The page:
As we discover more and more planets around other stars, the Fermi Paradox is becoming, well, more paradoxical.
The Fermi Paradox simply asks the question "where are they?" Our Milky Way galaxy is so big and so old - and we are estimated to be accompanied by at least 100 billion planets - that aliens should have visited us by now.
Instead, when we peruse the heavens, we are faced with the Great Silence, which is one of the biggest challenges to modern astronomy.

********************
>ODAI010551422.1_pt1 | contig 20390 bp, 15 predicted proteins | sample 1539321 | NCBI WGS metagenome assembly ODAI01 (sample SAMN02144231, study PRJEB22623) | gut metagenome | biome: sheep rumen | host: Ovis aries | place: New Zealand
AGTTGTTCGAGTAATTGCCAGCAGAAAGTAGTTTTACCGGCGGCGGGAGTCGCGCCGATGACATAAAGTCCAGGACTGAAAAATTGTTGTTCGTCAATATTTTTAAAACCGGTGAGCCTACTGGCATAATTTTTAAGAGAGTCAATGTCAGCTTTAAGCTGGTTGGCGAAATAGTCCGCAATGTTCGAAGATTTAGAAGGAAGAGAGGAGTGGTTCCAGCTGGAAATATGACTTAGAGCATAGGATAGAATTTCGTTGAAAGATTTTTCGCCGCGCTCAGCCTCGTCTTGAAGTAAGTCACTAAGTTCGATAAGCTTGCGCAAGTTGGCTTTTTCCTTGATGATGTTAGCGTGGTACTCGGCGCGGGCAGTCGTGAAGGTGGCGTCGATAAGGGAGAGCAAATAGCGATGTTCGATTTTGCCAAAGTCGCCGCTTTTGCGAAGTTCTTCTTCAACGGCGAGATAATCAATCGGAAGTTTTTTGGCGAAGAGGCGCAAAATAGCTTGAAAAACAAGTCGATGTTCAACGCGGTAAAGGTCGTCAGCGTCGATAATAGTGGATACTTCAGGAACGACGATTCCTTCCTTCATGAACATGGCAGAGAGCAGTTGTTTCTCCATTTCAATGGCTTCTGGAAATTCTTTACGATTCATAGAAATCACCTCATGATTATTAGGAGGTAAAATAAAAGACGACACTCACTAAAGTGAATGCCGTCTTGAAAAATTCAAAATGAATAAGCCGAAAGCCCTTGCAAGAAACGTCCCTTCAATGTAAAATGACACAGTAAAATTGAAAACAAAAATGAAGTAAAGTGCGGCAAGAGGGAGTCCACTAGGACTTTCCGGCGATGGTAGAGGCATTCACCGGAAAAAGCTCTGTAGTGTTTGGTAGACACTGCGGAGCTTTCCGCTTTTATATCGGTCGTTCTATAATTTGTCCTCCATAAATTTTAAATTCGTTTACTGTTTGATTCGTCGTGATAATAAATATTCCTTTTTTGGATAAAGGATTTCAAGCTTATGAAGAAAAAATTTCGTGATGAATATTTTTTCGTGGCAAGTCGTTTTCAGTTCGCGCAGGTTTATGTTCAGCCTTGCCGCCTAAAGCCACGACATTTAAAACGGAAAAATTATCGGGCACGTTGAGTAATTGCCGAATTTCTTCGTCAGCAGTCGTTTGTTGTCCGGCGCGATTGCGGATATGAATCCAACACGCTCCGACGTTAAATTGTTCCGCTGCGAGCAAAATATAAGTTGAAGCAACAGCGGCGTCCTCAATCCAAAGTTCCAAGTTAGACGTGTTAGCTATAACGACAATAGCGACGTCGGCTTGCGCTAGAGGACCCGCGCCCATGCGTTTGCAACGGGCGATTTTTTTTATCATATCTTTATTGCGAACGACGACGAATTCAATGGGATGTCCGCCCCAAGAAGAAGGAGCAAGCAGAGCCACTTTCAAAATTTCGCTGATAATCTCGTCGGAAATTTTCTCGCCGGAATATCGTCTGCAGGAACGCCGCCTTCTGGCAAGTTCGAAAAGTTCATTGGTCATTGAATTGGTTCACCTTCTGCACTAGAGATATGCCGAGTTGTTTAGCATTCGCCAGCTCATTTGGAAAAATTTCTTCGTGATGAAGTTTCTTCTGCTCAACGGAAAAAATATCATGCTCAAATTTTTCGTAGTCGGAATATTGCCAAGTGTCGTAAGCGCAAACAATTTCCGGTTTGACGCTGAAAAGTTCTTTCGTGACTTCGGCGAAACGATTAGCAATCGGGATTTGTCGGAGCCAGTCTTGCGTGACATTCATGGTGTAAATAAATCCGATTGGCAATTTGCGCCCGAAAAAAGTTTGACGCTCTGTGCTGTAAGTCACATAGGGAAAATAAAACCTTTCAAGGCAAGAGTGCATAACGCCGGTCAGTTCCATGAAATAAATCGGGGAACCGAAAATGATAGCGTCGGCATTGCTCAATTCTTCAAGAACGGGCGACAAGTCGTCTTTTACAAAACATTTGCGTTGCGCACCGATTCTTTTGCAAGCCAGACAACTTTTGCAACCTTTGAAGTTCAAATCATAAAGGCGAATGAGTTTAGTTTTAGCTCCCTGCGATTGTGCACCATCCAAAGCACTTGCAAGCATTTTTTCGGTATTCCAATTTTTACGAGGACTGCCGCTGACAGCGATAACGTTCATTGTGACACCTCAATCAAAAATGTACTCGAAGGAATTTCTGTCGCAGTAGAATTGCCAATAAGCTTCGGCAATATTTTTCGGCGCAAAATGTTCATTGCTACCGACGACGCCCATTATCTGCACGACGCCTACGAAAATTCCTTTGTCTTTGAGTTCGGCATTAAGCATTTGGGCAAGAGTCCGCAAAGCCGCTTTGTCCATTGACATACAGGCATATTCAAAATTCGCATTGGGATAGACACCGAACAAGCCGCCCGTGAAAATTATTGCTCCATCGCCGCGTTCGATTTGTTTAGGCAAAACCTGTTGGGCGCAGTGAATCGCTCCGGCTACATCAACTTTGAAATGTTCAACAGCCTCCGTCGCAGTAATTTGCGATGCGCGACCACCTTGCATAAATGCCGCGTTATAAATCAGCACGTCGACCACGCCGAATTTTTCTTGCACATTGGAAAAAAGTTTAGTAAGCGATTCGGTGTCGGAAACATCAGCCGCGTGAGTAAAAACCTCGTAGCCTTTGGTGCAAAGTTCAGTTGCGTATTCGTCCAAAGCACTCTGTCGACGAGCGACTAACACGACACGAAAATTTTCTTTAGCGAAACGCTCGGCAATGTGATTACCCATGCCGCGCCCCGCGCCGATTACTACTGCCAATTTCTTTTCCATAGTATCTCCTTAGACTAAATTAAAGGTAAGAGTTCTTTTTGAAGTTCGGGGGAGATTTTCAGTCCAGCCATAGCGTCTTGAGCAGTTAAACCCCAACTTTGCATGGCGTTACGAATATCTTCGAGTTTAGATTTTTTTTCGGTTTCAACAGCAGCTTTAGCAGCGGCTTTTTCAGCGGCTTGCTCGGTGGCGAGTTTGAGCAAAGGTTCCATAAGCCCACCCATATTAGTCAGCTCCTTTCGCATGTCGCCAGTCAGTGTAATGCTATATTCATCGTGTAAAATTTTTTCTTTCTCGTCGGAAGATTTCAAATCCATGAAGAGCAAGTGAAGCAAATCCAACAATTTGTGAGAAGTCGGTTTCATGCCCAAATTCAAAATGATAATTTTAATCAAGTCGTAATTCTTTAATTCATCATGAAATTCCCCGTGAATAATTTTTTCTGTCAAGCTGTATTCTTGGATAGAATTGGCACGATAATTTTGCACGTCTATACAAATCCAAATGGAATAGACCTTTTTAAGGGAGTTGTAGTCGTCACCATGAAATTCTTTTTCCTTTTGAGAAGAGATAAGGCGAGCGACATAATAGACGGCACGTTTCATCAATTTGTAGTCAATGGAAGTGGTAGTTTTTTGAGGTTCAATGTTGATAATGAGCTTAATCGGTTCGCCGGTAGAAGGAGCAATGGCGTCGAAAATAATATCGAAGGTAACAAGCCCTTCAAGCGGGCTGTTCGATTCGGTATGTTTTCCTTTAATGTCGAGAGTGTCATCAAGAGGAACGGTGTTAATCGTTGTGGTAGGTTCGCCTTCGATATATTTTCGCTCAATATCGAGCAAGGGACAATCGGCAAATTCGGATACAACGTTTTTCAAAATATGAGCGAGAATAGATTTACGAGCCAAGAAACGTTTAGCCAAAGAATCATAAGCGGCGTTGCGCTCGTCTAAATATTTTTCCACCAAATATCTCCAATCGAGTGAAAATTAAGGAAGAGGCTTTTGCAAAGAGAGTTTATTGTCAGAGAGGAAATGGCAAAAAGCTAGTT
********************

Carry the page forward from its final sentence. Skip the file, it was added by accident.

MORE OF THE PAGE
There have been numerous solutions to the Fermi paradox, but none of them are satisfactory.
A few diehards like Harvard astronomer Howard Smith are emphatic that we are completely alone in the universe. As much as I disagree, there isn't a shred of evidence to the contrary. Nevertheless, I do wholeheartedly agree with my colleague Seth Shostack of the SETI Institute who says that it would be a miracle if we didn't find advanced life out there.
Picking up on this idea, Canadian science fiction writer Karl Schroeder has come upon a novel solution to the failure of astronomical observations to solve the Fermi Paradox. He proposes: "any sufficiently advanced technology is indistinguishable from nature." (This is a takeoff on Arthur C. Clarke's posit: "any sufficiently advanced technology is indistinguishable from magic.")